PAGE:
Thirty-eight competitive male tennis players (age, 18.2 ± 1.3 years; height, 180 ± 0.08 cm; body mass, 72.7 ± 8.6 kg; mean ± SD), with an International Tennis Number (ITN) ranging from 1 (elite) to 4 (advanced) (ITN 1= 8 players; ITN 2 = 10 players; ITN 3 = 9 players; ITN 4 = 11 players), and corresponding to an ATP ranking between positions 600 and 1,000, volunteered to participate in this study. The mean training background of the players was 6.6 ± 2.0 years, which focused on tennis-specific training (i.e., technical and tactical skills), aerobic and anaerobic training (i.e., on- and off-court exercises), and strength training. Before participation, all subjects were provided with written informed consent and the experimental procedures and potential risks were explained. Parental written informed consent was obtained for the 5 subjects under 18 years age. The research committee of the local university approved the study.
A modified version of the test previously published by Smekal et al. (23) was used. During development, a literature- and data-based (4,24,30) consensus for the test protocol was found (i.e., running distance, footwork, stroke activity). The test protocol was approved in close discussion with high-level coaches (i.e., professional coaches, certified with the highest level by the Spanish Tennis Federation [RFET], and with a minimum of 10-year experience), although do not simulate the great variety of playing situations during a tennis match, and includes some elements of tennis, is performed on a tennis court, and is combined with analysis of stroke precision. The original field test proposed by Smekal et al. (23) (conducted with a ball machine) began with a Ballf of 12 shots per minute, which was increased by 2 shots per minute every 3 minutes. The modifications from the original test were (a) the inclusion of shorter stages (2 instead of 3 minutes) and (b) the test beginning with a lower Ballf (9 instead of 12 shots per minute). These changes were implemented to limit the duration of the test within limits favoring the determination of main cardiorespiratory parameters (i.e., V[Combining Dot Above]O2max and VTs). Taking into account that ball velocity (Ballv) was constant (68.6 ± 1.9 km·h−1), the protocol (length of stages and Ballf) was designed to fulfill the accepted criteria for exercise testing (29), with a test duration between 8 and 20 minutes. Balls were alternately projected by a ball machine (Pop-Lob Airmatic 104; Bagneux, France) to the right and the left corners of the baseline. Participants had to hit alternating forehands and backhands cross court or down the line in a prescribed pattern (i.e., drive, topspin). The landing point for the balls was chosen about 2 m in front of the baseline. Subjects had to hit the balls alternating between backhand and forehand (Figure 1). Slice strokes were not allowed because we assumed that they might influence player movement to the ball and therefore physiological responses and test reliability. The test began with a Ballf of 9 shots per minute, which was increased by 2 shots per minute every 2 minutes. The test ended at the player’s request or stopped by the researchers if the player was no longer able to fulfill the test criteria (i.e., the player was no longer able to perform strokes with acceptable stroke technique and precision, determined by the experienced researchers, through subjective observation). In this regard, we acknowledge that variability may exist with the testing protocol based on the coaches at hand.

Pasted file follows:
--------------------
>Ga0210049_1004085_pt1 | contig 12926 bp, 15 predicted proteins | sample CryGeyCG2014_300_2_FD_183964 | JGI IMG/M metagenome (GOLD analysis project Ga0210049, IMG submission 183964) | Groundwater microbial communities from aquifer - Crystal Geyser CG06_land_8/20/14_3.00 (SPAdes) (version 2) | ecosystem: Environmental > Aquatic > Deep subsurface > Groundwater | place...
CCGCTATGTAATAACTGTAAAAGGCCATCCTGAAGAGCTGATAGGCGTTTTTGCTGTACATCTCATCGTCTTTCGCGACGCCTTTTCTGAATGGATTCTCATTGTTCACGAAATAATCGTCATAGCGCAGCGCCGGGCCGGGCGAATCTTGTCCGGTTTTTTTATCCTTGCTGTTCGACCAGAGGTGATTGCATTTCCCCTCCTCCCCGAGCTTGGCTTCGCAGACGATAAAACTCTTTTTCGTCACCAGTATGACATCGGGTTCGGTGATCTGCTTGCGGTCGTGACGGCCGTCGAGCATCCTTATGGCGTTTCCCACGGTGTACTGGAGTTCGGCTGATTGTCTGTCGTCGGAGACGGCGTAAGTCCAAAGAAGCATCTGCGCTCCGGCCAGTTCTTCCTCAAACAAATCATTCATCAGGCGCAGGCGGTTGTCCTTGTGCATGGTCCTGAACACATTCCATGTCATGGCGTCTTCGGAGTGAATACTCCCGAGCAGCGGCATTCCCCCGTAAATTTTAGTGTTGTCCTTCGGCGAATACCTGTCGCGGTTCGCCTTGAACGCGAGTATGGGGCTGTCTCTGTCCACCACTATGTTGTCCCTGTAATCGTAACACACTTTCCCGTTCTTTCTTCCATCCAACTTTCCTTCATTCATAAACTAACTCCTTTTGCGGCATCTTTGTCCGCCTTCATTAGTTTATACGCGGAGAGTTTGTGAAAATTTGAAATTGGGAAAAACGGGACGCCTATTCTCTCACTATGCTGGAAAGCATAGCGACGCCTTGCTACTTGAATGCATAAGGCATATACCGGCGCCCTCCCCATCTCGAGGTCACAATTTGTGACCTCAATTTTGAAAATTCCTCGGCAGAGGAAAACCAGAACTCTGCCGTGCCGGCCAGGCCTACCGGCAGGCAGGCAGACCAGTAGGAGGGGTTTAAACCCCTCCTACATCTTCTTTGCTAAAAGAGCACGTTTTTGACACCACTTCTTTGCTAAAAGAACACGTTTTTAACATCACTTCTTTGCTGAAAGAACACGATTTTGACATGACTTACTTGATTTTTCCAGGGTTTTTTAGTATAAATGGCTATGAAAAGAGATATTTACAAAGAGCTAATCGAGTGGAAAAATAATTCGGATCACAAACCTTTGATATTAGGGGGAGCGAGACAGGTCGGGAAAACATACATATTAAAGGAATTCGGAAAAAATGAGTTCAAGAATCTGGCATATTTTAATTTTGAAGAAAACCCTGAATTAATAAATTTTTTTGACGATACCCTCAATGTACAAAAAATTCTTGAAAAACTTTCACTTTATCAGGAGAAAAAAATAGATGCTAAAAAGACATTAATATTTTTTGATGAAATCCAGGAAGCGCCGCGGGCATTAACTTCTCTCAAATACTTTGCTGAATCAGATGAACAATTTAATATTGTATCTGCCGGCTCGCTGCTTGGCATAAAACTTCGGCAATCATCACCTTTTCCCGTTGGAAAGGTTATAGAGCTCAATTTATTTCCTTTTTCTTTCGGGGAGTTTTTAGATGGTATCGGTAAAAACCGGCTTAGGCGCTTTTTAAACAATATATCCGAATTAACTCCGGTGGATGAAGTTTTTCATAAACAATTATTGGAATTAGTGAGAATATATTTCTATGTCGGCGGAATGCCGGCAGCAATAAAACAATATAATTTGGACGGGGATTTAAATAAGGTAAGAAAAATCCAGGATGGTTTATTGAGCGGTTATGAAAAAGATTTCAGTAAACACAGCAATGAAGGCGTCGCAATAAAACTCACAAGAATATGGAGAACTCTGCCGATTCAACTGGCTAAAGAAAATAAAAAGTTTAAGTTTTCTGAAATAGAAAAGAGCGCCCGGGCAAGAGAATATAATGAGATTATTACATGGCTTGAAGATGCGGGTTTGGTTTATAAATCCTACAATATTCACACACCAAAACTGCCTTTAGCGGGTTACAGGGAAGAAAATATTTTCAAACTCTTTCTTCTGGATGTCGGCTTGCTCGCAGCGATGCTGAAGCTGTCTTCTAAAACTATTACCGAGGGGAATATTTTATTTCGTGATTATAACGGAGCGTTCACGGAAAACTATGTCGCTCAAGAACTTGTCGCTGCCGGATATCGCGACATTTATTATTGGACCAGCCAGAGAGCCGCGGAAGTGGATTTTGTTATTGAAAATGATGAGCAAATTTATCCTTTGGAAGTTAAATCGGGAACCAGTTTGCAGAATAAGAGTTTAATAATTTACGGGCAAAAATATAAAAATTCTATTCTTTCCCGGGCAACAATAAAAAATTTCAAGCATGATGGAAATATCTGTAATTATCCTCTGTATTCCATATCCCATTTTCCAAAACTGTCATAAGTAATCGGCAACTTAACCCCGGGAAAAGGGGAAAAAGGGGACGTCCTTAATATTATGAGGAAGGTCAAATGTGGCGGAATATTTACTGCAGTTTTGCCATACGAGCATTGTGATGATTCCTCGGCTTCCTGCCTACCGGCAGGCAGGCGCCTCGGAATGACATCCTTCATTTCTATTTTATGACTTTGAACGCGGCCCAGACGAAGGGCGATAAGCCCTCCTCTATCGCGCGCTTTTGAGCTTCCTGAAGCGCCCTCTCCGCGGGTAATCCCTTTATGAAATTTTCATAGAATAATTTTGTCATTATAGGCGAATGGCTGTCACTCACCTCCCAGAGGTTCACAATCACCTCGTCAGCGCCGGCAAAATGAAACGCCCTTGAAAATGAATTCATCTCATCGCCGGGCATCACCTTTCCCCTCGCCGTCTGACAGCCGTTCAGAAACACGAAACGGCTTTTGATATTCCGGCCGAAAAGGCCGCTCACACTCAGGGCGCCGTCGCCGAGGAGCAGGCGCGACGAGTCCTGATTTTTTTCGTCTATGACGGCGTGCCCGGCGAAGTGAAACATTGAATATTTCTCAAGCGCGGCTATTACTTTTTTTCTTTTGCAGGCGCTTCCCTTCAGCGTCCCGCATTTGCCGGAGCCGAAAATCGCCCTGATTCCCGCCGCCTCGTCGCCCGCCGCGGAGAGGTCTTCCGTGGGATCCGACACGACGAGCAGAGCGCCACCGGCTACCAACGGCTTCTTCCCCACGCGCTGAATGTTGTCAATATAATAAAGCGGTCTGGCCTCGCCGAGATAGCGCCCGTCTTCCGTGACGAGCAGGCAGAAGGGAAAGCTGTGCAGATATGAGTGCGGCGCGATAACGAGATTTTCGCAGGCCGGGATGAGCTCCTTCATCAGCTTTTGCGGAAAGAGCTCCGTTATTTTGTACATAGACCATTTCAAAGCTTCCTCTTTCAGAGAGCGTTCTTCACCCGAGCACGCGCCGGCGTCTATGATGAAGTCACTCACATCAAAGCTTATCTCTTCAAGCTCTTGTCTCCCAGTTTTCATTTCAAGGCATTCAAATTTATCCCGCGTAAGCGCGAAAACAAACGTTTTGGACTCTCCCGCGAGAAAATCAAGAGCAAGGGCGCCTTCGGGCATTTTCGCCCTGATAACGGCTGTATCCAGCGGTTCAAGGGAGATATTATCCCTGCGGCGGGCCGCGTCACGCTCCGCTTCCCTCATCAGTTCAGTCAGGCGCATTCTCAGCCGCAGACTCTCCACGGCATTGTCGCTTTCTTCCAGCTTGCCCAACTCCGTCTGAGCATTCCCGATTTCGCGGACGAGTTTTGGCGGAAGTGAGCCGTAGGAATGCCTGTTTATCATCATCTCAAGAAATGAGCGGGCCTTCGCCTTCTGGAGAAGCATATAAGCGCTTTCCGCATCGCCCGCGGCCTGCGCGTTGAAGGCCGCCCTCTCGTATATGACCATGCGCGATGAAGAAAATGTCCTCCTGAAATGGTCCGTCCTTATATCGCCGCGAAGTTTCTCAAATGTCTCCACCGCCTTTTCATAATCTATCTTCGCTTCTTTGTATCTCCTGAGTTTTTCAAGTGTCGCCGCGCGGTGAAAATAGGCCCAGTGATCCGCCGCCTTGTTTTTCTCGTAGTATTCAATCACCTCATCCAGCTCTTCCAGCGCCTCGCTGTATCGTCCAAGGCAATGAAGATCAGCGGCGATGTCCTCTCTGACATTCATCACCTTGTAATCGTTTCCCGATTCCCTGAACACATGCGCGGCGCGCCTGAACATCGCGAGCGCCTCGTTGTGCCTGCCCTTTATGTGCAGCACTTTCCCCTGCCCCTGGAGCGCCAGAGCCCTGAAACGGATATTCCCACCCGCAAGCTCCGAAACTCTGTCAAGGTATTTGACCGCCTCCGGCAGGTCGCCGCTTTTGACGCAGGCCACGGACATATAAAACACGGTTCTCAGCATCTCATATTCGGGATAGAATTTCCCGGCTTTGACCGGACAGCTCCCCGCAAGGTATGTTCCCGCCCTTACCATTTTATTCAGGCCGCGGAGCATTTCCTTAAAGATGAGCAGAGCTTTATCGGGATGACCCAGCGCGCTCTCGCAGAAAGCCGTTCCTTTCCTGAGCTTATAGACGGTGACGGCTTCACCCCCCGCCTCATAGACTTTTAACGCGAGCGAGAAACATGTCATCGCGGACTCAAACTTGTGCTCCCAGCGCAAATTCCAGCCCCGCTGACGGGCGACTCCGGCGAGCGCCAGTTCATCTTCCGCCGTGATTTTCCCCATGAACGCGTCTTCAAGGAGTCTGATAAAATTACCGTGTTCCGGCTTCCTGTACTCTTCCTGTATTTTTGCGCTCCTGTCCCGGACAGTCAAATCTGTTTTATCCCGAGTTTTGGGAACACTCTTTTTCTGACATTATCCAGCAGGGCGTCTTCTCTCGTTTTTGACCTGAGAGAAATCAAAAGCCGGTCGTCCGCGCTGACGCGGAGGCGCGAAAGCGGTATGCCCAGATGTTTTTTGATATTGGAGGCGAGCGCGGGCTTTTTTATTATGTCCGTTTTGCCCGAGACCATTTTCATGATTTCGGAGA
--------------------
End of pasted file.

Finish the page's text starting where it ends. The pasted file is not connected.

In addition to the physiological measurements (ventilatory gas exchange and HR), an objective evaluation of the TE was carried out. Technical effectiveness was calculated based on the percentage of the hits and errors, and 2 performance criteria were defined as follows: (a) precision: the ball returned by the player had to bounce inside the target (i.e., 3.1 by 4.5 m square located 1 m from the service line and 1 m over the prolongation of the center service line) and (b) power: once the ball was bounced inside the target zone, it had to go over the power line (located between 5 m from the center of the baseline and 4 m from the side line), before bouncing for a second time.
The ball machine was manually calibrated before each test, and the device’s reliability was assessed by manual timing (mean coefficient of variation [CV] of Ballf = 3.5 ± 0.9%) and using a radar device (Stalker ATS 4.02; Radar Sales, Plymouth, MN, USA) (mean Ballv = 68.6 ± 1.9 km·h−1; CV of 2.7%). A minimum of 40 new tennis balls (Babolat Team Spain) were used for each test.